In order to verify that there is no over-representation of sequences from specific organisms or clades, we calculated the mean pairwise percent identity for the input sequences with a length of 600 nucleotides (nt) (Table 1) and showed that the majority (> 90%) of the sequences in each positive subset (AS and GS) for both donor and acceptor SS share between 20 and 30% identity. We also calculated the mean pairwise percent identity for sequences with a length of 20 nt, i.e. specifically the short region around SS. Again, the pairwise percent identity is similar for AS and GS positive datasets, however the majority of these sequences share between 20 and 60%, showing that the context close to the SS is more conserved. Interestingly, the donor sequences of length 20 nt are more conserved than acceptor sequences, e.g. in the GS dataset, 37.17% of donor sequences share 40–50% mean identity compared to 34.09% of acceptor sequences.

Table 1 Distribution of sequences according to the mean percent identity

Impact of genomic context

To evaluate the impact of the genomic context around the SS on the prediction performance of our CNN method, we constructed subsets of sequences for the AS and GS datasets having different lengths, ranging from 20 to 600 nt. The sequence segments upstream and downstream of the SS dinucleotide contain information allowing the discrimination of SS and non-SS, such as the BPS, polypyrimidine tract (PPT) or regulatory cis-elements including exon/intron splicing enhancers or silencers (ESE/ISE or ESS/ISS) [49]. Determining a pertinent sequence length is important because too short genomic regions would prevent the model from using important discriminatory sites, while too large genomic regions may introduce noise-inducing features and loss of accuracy [50]. We then built CNN prediction models for donor and acceptor SS, using these different sequence lengths. Figure 2 (and Additional file 2: Table S1 and S2) summarizes the prediction accuracies obtained by the models for each SS on the test sets.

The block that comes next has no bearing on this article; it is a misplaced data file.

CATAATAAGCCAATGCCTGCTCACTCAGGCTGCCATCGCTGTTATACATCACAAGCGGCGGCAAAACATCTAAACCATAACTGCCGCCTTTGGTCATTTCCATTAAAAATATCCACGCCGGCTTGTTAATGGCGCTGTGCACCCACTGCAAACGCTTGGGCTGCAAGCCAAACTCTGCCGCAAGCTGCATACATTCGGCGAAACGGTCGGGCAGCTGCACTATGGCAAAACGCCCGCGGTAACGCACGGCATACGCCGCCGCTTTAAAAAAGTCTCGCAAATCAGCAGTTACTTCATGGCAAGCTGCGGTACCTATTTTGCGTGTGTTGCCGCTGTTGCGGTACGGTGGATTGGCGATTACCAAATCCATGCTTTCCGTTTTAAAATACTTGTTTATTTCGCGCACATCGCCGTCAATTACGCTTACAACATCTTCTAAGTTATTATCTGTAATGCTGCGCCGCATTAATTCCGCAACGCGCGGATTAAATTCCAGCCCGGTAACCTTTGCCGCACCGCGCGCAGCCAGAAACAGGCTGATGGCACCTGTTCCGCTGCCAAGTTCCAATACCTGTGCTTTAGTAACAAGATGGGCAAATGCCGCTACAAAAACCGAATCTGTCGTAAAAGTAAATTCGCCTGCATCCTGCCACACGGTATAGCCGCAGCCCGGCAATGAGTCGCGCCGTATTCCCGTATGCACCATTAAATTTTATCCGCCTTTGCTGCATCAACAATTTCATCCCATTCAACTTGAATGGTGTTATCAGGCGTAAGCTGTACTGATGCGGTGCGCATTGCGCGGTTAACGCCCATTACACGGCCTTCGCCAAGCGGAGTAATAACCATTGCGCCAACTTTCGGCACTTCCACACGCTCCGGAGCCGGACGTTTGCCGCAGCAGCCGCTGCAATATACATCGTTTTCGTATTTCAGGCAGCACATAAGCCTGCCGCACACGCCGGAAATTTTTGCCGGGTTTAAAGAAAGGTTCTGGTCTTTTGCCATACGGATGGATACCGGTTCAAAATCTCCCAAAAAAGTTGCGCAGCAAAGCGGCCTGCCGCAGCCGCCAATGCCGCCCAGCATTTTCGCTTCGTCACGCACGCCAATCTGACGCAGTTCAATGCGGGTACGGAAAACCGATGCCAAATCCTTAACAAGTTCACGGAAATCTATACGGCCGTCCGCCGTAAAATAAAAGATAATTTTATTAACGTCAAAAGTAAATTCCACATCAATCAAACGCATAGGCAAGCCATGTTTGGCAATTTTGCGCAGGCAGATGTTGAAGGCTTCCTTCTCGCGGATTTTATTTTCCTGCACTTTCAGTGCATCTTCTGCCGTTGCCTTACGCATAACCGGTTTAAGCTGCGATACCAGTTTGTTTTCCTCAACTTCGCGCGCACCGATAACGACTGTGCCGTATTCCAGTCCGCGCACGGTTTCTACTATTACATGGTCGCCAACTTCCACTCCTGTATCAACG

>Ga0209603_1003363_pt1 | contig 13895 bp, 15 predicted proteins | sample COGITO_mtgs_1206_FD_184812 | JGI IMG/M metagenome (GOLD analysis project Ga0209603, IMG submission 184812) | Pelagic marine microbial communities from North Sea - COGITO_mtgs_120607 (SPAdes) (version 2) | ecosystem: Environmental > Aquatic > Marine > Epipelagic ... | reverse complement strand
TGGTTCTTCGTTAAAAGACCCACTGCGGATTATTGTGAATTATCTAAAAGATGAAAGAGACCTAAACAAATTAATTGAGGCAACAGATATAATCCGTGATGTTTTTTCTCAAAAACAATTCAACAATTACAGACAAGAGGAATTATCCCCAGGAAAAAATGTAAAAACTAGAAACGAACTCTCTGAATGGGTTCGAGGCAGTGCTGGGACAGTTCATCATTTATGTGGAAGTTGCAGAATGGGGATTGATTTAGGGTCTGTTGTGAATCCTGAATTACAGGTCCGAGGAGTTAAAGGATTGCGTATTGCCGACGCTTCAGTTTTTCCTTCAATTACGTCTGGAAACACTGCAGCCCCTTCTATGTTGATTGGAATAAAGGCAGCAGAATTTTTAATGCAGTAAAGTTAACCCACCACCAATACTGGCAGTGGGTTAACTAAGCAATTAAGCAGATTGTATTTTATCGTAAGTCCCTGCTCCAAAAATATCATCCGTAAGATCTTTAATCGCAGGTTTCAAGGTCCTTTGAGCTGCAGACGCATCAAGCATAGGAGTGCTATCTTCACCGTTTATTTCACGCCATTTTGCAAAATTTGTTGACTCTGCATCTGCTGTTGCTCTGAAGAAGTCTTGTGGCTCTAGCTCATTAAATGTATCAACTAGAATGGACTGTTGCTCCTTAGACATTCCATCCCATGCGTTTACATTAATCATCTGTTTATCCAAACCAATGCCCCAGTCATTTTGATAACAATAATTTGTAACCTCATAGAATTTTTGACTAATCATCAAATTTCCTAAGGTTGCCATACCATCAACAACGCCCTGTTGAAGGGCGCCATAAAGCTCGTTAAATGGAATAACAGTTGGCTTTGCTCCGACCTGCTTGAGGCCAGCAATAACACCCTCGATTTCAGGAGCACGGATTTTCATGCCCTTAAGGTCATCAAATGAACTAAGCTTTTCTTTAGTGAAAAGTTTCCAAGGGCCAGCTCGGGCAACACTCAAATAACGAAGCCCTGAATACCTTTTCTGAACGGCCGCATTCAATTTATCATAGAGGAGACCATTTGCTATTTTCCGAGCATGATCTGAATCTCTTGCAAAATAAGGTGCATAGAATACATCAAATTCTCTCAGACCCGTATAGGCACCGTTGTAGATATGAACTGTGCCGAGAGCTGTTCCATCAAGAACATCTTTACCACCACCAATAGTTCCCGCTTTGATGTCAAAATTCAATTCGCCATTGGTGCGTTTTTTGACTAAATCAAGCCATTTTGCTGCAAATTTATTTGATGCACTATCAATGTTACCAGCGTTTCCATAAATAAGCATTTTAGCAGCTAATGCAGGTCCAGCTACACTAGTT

Fig. 2
figure2

Prediction accuracy according to input sequence length for each dataset (AS: All Sequences and GS: Gold Standard) for A donor and B acceptor SS

We observe similar trends for the prediction of donor and acceptor SS with the AS and GS datasets. The average prediction accuracy increases for sequence lengths ranging from 20 to 200 nt and then generally levels off, indicating that the model cannot find relevant genomic context features beyond this length. However, there are some differences between the datasets with different compositions (described in detail below). For example, for the AS_10 and GS_10 datasets (ratio 1:10 of positive to negative examples), the prediction accuracies are more homogeneous and higher than the other datasets. Interestingly, the sequence length has less effect for the AS_1 and GS_1 datasets, compared to AS_0 and GS_0 respectively. AS_1 (respectively GS_1) has the same balanced ratio of positive to negative examples as AS_0 (respectively GS_0), but the negative examples are more heterogeneous, consisting of exon, intron and FP sequences.

Based on this initial analysis, in the following experiments, we used a sequence length of 200 nt for the prediction of donor and acceptor sites with the AS and GS dataset, to consider a genomic context that is neither too small nor too large.

Impact of data quality